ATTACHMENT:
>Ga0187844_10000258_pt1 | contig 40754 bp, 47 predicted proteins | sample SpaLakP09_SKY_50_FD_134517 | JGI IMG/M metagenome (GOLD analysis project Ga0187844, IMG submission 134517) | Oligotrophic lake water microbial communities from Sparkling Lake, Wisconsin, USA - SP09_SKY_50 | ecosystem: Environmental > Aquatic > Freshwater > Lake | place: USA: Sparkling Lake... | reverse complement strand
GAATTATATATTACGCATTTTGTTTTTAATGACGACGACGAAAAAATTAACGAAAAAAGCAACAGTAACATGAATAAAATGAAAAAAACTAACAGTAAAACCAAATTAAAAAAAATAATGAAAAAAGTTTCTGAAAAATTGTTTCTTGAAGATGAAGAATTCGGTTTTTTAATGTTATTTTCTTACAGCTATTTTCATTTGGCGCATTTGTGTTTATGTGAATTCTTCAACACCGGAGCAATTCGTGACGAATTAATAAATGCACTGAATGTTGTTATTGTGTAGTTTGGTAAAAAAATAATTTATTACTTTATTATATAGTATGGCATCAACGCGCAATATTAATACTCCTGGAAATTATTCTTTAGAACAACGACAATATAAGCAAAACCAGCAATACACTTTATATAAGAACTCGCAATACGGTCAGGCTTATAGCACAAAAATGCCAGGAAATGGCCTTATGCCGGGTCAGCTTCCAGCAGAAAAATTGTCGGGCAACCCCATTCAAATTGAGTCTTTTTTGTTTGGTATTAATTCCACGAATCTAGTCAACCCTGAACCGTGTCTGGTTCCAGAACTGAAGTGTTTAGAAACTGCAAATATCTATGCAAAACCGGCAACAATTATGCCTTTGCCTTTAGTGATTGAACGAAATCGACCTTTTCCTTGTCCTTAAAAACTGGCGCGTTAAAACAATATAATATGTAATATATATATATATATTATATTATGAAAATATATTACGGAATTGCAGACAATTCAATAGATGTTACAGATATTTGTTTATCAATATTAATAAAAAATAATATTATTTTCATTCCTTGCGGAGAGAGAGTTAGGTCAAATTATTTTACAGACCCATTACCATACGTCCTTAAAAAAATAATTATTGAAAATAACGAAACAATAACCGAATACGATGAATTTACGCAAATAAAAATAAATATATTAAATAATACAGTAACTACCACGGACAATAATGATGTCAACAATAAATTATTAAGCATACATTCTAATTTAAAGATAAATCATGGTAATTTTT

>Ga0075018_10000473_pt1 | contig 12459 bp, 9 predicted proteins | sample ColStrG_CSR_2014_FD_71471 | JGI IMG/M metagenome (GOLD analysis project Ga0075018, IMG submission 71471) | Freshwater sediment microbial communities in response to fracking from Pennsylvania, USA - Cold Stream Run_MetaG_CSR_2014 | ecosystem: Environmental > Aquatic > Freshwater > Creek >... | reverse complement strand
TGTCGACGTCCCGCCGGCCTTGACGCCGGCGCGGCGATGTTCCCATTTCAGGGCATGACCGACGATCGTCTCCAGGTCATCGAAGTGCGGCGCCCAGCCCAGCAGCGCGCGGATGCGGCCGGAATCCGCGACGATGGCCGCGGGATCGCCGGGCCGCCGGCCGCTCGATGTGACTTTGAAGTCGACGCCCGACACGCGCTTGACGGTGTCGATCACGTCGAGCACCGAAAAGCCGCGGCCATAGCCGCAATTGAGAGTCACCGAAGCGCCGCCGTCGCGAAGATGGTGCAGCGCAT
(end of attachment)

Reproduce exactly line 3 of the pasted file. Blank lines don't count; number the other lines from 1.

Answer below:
>Ga0075018_10000473_pt1 | contig 12459 bp, 9 predicted proteins | sample ColStrG_CSR_2014_FD_71471 | JGI IMG/M metagenome (GOLD analysis project Ga0075018, IMG submission 71471) | Freshwater sediment microbial communities in response to fracking from Pennsylvania, USA - Cold Stream Run_MetaG_CSR_2014 | ecosystem: Environmental > Aquatic > Freshwater > Creek >... | reverse complement strand